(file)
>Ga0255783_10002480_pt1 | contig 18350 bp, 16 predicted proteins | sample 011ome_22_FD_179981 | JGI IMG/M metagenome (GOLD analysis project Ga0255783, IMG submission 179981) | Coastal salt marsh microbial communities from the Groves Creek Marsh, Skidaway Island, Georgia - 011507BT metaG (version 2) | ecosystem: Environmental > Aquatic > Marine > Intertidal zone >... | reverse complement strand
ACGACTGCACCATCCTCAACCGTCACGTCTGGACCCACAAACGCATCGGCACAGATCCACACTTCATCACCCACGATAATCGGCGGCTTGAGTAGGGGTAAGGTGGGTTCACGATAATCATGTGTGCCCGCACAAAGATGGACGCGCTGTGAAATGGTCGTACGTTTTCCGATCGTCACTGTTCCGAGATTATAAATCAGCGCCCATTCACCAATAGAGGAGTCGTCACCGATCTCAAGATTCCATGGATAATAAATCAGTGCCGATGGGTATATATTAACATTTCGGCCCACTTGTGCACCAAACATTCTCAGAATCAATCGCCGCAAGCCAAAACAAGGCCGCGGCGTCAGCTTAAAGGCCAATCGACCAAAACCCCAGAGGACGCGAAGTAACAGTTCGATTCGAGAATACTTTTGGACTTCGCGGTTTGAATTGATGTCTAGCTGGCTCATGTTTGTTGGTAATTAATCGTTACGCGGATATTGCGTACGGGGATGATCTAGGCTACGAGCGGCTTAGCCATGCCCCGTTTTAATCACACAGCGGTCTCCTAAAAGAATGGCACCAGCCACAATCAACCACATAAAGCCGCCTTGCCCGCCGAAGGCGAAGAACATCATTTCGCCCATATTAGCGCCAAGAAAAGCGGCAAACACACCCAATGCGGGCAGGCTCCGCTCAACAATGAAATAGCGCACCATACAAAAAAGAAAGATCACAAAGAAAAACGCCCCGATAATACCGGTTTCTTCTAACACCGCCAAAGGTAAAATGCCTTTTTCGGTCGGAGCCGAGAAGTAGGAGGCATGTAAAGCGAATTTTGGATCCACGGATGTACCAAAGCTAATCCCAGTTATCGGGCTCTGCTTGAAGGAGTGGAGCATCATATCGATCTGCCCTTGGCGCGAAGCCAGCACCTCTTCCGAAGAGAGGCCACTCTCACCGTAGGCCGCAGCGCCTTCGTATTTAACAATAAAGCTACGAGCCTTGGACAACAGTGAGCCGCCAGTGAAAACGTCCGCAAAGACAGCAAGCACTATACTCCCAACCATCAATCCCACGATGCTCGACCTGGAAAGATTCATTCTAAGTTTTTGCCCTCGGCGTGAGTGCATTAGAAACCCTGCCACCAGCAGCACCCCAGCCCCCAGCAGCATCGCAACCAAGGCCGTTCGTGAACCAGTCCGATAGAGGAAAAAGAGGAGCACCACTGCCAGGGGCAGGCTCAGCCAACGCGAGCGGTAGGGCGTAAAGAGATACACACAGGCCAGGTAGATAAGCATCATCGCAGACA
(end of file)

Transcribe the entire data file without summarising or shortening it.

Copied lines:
>Ga0255783_10002480_pt1 | contig 18350 bp, 16 predicted proteins | sample 011ome_22_FD_179981 | JGI IMG/M metagenome (GOLD analysis project Ga0255783, IMG submission 179981) | Coastal salt marsh microbial communities from the Groves Creek Marsh, Skidaway Island, Georgia - 011507BT metaG (version 2) | ecosystem: Environmental > Aquatic > Marine > Intertidal zone >... | reverse complement strand
ACGACTGCACCATCCTCAACCGTCACGTCTGGACCCACAAACGCATCGGCACAGATCCACACTTCATCACCCACGATAATCGGCGGCTTGAGTAGGGGTAAGGTGGGTTCACGATAATCATGTGTGCCCGCACAAAGATGGACGCGCTGTGAAATGGTCGTACGTTTTCCGATCGTCACTGTTCCGAGATTATAAATCAGCGCCCATTCACCAATAGAGGAGTCGTCACCGATCTCAAGATTCCATGGATAATAAATCAGTGCCGATGGGTATATATTAACATTTCGGCCCACTTGTGCACCAAACATTCTCAGAATCAATCGCCGCAAGCCAAAACAAGGCCGCGGCGTCAGCTTAAAGGCCAATCGACCAAAACCCCAGAGGACGCGAAGTAACAGTTCGATTCGAGAATACTTTTGGACTTCGCGGTTTGAATTGATGTCTAGCTGGCTCATGTTTGTTGGTAATTAATCGTTACGCGGATATTGCGTACGGGGATGATCTAGGCTACGAGCGGCTTAGCCATGCCCCGTTTTAATCACACAGCGGTCTCCTAAAAGAATGGCACCAGCCACAATCAACCACATAAAGCCGCCTTGCCCGCCGAAGGCGAAGAACATCATTTCGCCCATATTAGCGCCAAGAAAAGCGGCAAACACACCCAATGCGGGCAGGCTCCGCTCAACAATGAAATAGCGCACCATACAAAAAAGAAAGATCACAAAGAAAAACGCCCCGATAATACCGGTTTCTTCTAACACCGCCAAAGGTAAAATGCCTTTTTCGGTCGGAGCCGAGAAGTAGGAGGCATGTAAAGCGAATTTTGGATCCACGGATGTACCAAAGCTAATCCCAGTTATCGGGCTCTGCTTGAAGGAGTGGAGCATCATATCGATCTGCCCTTGGCGCGAAGCCAGCACCTCTTCCGAAGAGAGGCCACTCTCACCGTAGGCCGCAGCGCCTTCGTATTTAACAATAAAGCTACGAGCCTTGGACAACAGTGAGCCGCCAGTGAAAACGTCCGCAAAGACAGCAAGCACTATACTCCCAACCATCAATCCCACGATGCTCGACCTGGAAAGATTCATTCTAAGTTTTTGCCCTCGGCGTGAGTGCATTAGAAACCCTGCCACCAGCAGCACCCCAGCCCCCAGCAGCATCGCAACCAAGGCCGTTCGTGAACCAGTCCGATAGAGGAAAAAGAGGAGCACCACTGCCAGGGGCAGGCTCAGCCAACGCGAGCGGTAGGGCGTAAAGAGATACACACAGGCCAGGTAGATAAGCATCATCGCAGACA